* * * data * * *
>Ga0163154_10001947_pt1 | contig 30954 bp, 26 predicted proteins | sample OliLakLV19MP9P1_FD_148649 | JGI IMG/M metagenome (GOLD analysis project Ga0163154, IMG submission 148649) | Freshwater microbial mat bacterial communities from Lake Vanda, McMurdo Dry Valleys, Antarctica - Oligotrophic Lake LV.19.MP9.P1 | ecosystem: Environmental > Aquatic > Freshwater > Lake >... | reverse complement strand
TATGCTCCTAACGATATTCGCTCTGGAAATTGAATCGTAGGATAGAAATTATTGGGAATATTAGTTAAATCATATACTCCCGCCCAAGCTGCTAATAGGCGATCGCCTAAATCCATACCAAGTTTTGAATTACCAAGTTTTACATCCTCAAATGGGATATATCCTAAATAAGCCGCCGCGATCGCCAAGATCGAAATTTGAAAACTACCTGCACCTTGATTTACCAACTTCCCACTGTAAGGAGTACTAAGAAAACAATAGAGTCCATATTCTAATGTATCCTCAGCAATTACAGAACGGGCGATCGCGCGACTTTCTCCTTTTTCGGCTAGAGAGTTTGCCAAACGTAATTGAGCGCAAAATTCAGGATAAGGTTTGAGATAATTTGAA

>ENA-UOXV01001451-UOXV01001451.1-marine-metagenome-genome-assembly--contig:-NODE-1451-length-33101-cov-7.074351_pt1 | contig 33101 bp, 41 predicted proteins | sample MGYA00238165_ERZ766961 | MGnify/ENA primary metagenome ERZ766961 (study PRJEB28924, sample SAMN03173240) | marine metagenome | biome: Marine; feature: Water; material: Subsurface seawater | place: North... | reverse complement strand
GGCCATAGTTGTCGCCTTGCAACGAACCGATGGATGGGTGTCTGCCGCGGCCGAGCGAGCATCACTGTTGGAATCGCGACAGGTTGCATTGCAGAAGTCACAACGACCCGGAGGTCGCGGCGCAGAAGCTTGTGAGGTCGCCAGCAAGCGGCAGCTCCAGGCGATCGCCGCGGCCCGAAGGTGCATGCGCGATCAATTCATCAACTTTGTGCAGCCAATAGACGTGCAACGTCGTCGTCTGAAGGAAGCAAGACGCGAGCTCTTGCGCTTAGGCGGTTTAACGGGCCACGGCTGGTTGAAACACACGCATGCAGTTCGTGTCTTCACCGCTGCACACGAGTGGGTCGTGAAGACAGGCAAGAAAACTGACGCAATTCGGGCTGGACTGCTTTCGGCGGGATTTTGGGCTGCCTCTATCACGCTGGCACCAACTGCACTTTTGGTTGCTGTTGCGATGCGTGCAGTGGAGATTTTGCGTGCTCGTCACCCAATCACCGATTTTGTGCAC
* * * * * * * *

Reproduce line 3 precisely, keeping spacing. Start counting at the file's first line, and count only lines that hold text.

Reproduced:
>ENA-UOXV01001451-UOXV01001451.1-marine-metagenome-genome-assembly--contig:-NODE-1451-length-33101-cov-7.074351_pt1 | contig 33101 bp, 41 predicted proteins | sample MGYA00238165_ERZ766961 | MGnify/ENA primary metagenome ERZ766961 (study PRJEB28924, sample SAMN03173240) | marine metagenome | biome: Marine; feature: Water; material: Subsurface seawater | place: North... | reverse complement strand